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Brighton Rock (Twentieth Century Classics)…

Brighton Rock (Twentieth Century Classics) (original 1938; edition 1991)

by Graham Greene

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Title:Brighton Rock (Twentieth Century Classics)
Authors:Graham Greene
Info:Penguin Classics (1991), Mass Market Paperback, 256 pages
Collections:Your library

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Brighton Rock by Graham Greene (1938)


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English (61)  Swedish (2)  Vietnamese (1)  Dutch (1)  German (1)  All languages (66)
Showing 1-5 of 61 (next | show all)
Without doubt the most miserable, sordid, depressing book I have ever read. I read it at school about 40 years ago and have never even opened anything by Graham Greene since. ( )
  gwhittick | Jun 25, 2015 |
The sinister Pinkie vs. the good-hearted Ida. Guess who wins? I do like the way the book closes though....Read May 2015 while on SW Coast Path ( )
  untraveller | May 29, 2015 |
This was the fourth or fifth book I've read by Greene. It's been a couple years since the last one, but I still really enjoy him. This book had giant characters, but they didn't seem ridiculous in Greene's masterful hands. And the ending of this book was just amazing. It's not often that I physically react while reading a book, but the ending...eyes wide, and I may have said, "No!" out loud... ( )
  Sean191 | Apr 12, 2015 |
I probably shouldn't have tried reading this on the bus. It is not suited for quick spurts of reading scattered throughout the day. It requires getting stuck in and giving it your full attention. I did enjoy the first couple of chapters -- it was utterly chilling to be following Hale around as he tried desperately to avoid being killed, and then to follow boy-genius-gang-leader Pinkie as he set about covering up the crime. At one point I thought "Wow, this kid gives Alex from A Clockwork Orange a run for his money." But then the book meandered into Catholicism, and good and evil vs. right and wrong, and it was only through major struggle that I actually managed to finish the book and not look up the ending. Later I did read some reviews and could see where the book would have merit as something to ponder and discuss, but that's not what I had expected it to be. I'd expected something more along the lines of A Gun for Sale (still my favourite of Greene's "entertainments") and my expectations were probably not realistic.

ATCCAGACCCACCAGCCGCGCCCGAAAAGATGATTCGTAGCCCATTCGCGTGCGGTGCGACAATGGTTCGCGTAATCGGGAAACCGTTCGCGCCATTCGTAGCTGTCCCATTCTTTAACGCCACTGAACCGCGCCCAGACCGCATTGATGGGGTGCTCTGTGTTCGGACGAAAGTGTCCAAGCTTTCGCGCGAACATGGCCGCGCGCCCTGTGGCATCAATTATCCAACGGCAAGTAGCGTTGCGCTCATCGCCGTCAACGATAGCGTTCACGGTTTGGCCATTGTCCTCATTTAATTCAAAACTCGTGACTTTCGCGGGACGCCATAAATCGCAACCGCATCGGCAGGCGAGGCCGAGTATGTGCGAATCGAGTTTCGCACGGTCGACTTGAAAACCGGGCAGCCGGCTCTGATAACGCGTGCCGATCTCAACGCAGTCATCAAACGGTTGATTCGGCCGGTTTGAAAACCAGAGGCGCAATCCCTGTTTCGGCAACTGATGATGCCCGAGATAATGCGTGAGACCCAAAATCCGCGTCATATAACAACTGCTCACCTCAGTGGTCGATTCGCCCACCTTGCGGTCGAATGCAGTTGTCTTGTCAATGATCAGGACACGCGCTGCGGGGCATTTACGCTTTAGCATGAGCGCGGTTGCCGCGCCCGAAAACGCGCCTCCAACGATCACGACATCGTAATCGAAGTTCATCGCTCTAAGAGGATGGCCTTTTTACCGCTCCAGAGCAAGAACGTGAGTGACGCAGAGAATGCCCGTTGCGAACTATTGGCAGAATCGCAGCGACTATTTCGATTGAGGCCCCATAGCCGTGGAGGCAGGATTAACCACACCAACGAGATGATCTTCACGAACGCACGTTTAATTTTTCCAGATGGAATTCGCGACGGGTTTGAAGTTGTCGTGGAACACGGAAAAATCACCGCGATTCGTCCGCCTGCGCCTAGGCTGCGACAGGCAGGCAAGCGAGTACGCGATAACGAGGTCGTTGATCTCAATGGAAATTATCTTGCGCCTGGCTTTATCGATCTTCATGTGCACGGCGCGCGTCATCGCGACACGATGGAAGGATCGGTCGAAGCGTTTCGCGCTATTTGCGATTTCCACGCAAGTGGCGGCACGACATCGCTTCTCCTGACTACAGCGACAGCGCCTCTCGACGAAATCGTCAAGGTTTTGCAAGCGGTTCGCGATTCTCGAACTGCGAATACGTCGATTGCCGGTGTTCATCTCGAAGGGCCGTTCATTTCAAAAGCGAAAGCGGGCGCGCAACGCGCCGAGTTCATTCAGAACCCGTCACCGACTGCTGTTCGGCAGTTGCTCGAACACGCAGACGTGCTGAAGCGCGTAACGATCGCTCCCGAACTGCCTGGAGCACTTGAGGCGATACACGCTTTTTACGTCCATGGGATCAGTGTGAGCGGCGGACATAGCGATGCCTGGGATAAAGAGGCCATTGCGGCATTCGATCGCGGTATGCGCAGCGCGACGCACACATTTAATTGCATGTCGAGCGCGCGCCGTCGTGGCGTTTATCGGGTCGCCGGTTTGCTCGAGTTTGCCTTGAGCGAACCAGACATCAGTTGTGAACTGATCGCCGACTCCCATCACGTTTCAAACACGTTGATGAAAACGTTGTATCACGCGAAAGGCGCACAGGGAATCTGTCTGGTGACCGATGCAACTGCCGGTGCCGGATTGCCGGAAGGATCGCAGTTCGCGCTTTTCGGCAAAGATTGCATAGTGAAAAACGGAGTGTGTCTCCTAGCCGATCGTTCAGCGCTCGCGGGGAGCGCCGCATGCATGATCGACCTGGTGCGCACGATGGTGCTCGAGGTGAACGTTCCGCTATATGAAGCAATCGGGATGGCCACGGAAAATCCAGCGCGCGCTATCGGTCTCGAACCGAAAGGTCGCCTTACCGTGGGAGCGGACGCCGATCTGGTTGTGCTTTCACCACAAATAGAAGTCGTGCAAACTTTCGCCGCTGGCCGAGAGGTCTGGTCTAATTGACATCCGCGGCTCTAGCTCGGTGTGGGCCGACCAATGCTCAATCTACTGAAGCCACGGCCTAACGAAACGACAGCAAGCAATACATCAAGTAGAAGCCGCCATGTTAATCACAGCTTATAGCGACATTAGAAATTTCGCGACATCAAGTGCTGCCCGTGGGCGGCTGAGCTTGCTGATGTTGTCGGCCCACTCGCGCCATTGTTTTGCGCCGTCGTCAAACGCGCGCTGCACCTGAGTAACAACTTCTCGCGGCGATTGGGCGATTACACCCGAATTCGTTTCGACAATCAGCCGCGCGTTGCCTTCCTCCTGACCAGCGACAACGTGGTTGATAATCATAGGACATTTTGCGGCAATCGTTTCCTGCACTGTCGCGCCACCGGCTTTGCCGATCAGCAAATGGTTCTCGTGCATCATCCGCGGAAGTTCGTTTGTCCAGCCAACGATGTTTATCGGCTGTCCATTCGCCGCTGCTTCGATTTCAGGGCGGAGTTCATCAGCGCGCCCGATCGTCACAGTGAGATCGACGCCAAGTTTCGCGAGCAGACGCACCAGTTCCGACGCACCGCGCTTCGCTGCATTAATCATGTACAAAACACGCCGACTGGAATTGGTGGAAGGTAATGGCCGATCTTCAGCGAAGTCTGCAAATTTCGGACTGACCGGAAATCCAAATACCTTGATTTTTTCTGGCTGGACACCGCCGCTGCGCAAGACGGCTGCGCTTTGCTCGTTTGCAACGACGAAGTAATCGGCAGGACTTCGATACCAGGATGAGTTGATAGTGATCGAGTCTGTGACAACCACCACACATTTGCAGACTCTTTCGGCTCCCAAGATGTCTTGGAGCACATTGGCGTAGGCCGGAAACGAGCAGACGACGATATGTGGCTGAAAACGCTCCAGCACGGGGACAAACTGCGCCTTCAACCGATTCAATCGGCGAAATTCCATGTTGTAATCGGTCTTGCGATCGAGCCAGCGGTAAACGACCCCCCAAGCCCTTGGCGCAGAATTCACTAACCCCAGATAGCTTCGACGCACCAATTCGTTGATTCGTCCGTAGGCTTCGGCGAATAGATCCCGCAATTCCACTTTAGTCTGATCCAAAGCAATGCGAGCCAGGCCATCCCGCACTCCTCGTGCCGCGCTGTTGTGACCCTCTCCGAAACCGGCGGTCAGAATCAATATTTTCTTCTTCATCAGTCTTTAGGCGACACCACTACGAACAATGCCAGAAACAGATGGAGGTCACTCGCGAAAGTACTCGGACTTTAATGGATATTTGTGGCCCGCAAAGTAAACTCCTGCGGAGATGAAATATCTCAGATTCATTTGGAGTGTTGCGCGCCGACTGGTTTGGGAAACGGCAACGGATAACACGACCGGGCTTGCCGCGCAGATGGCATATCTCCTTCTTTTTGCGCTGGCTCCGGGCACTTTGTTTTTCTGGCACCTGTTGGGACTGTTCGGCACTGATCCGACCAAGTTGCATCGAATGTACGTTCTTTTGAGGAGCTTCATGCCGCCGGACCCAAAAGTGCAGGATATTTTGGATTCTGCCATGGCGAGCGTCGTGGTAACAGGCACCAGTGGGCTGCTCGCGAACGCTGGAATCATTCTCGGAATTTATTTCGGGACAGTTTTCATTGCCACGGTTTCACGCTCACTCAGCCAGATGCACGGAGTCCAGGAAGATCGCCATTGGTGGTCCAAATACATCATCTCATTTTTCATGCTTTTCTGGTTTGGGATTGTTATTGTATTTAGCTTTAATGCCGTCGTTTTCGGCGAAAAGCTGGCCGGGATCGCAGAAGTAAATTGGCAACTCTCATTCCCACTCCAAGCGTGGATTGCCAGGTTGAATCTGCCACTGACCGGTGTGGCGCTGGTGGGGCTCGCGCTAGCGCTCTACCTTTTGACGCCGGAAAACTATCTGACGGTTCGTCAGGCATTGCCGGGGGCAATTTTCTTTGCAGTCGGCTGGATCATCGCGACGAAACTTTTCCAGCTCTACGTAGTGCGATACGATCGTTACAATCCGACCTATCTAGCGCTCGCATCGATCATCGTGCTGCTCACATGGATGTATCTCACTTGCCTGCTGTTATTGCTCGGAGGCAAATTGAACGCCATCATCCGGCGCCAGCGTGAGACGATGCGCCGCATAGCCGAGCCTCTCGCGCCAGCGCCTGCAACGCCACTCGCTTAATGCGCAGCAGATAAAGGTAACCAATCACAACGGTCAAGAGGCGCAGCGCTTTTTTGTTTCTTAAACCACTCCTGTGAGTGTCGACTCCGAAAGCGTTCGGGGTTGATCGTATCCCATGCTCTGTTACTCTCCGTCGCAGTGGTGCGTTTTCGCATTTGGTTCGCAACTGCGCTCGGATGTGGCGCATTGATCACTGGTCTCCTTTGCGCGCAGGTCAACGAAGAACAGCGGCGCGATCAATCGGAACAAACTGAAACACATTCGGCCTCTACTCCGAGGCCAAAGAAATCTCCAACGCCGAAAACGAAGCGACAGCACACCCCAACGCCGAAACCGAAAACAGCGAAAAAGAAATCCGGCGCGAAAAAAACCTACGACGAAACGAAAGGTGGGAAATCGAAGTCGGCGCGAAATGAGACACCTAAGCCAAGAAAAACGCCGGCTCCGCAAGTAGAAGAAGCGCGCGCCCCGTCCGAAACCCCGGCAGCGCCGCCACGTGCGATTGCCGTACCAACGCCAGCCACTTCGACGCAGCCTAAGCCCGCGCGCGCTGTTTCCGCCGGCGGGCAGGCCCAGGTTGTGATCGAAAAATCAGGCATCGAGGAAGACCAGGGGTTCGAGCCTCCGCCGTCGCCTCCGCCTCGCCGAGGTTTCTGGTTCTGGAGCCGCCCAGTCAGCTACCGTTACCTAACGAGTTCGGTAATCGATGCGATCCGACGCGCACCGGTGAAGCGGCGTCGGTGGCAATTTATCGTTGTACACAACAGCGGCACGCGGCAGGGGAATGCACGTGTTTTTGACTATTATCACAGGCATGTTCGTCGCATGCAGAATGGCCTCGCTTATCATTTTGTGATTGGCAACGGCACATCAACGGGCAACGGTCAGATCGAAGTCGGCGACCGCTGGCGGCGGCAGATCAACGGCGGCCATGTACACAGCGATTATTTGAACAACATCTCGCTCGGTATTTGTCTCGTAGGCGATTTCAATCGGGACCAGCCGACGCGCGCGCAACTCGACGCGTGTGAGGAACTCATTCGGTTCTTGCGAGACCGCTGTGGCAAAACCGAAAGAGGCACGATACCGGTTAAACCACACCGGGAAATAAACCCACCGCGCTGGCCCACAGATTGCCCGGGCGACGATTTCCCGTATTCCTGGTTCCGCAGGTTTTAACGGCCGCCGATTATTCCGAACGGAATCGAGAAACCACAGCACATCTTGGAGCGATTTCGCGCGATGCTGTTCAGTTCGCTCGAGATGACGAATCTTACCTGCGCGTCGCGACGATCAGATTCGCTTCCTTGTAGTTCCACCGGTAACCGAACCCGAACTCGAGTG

Overall I think I'd much rather see the Richard Attenborough movie. ( )
  rabbitprincess | Jan 31, 2015 |
Graham Greene is one of my favorite authors but try as I might, I could not get into this book. I felt too many steps removed from the action to follow what was happening or to have any sort of connection with the characters. ( )
  pussreboots | Sep 18, 2014 |
Showing 1-5 of 61 (next | show all)
This is no book for those who would turn delicate noses away from the gutters and sewers of life; but there is nothing that could give the faintest gratification to snickerers. If it is as downright as surgery, it is, also, as clean as a clinic. There is not an entirely admirable character in it; but there is not one that can, by any chance, be forgotten nor one that could be set aside as untrue to life.